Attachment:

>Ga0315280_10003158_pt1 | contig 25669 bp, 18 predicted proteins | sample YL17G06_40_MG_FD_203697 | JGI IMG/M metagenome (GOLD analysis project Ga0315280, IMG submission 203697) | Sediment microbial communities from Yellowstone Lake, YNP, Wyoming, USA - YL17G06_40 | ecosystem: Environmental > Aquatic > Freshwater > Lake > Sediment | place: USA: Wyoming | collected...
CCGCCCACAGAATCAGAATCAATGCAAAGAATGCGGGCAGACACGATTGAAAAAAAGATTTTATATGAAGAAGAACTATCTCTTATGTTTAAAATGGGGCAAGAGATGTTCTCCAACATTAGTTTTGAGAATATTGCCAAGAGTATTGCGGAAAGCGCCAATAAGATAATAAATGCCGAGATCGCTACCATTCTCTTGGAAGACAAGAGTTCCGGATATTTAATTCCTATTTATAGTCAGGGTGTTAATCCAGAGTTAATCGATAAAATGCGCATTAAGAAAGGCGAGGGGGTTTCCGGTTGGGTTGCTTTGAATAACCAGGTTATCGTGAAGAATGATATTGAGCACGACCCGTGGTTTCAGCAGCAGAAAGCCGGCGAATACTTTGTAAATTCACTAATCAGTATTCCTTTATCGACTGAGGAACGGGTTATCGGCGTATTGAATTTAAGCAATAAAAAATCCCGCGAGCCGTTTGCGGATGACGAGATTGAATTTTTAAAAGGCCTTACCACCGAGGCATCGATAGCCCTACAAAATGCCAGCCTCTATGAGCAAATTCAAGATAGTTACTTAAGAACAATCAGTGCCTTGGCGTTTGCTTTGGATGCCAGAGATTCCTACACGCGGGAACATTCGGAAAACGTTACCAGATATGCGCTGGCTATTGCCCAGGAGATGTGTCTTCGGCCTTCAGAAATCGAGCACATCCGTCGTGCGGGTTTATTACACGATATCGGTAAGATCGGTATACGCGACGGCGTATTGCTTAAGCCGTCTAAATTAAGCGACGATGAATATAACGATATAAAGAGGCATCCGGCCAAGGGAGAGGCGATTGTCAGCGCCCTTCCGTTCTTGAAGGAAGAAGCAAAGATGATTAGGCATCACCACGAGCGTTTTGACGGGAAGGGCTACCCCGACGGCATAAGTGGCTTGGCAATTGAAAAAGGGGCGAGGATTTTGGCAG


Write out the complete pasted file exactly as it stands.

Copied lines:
>Ga0315280_10003158_pt1 | contig 25669 bp, 18 predicted proteins | sample YL17G06_40_MG_FD_203697 | JGI IMG/M metagenome (GOLD analysis project Ga0315280, IMG submission 203697) | Sediment microbial communities from Yellowstone Lake, YNP, Wyoming, USA - YL17G06_40 | ecosystem: Environmental > Aquatic > Freshwater > Lake > Sediment | place: USA: Wyoming | collected...
CCGCCCACAGAATCAGAATCAATGCAAAGAATGCGGGCAGACACGATTGAAAAAAAGATTTTATATGAAGAAGAACTATCTCTTATGTTTAAAATGGGGCAAGAGATGTTCTCCAACATTAGTTTTGAGAATATTGCCAAGAGTATTGCGGAAAGCGCCAATAAGATAATAAATGCCGAGATCGCTACCATTCTCTTGGAAGACAAGAGTTCCGGATATTTAATTCCTATTTATAGTCAGGGTGTTAATCCAGAGTTAATCGATAAAATGCGCATTAAGAAAGGCGAGGGGGTTTCCGGTTGGGTTGCTTTGAATAACCAGGTTATCGTGAAGAATGATATTGAGCACGACCCGTGGTTTCAGCAGCAGAAAGCCGGCGAATACTTTGTAAATTCACTAATCAGTATTCCTTTATCGACTGAGGAACGGGTTATCGGCGTATTGAATTTAAGCAATAAAAAATCCCGCGAGCCGTTTGCGGATGACGAGATTGAATTTTTAAAAGGCCTTACCACCGAGGCATCGATAGCCCTACAAAATGCCAGCCTCTATGAGCAAATTCAAGATAGTTACTTAAGAACAATCAGTGCCTTGGCGTTTGCTTTGGATGCCAGAGATTCCTACACGCGGGAACATTCGGAAAACGTTACCAGATATGCGCTGGCTATTGCCCAGGAGATGTGTCTTCGGCCTTCAGAAATCGAGCACATCCGTCGTGCGGGTTTATTACACGATATCGGTAAGATCGGTATACGCGACGGCGTATTGCTTAAGCCGTCTAAATTAAGCGACGATGAATATAACGATATAAAGAGGCATCCGGCCAAGGGAGAGGCGATTGTCAGCGCCCTTCCGTTCTTGAAGGAAGAAGCAAAGATGATTAGGCATCACCACGAGCGTTTTGACGGGAAGGGCTACCCCGACGGCATAAGTGGCTTGGCAATTGAAAAAGGGGCGAGGATTTTGGCAG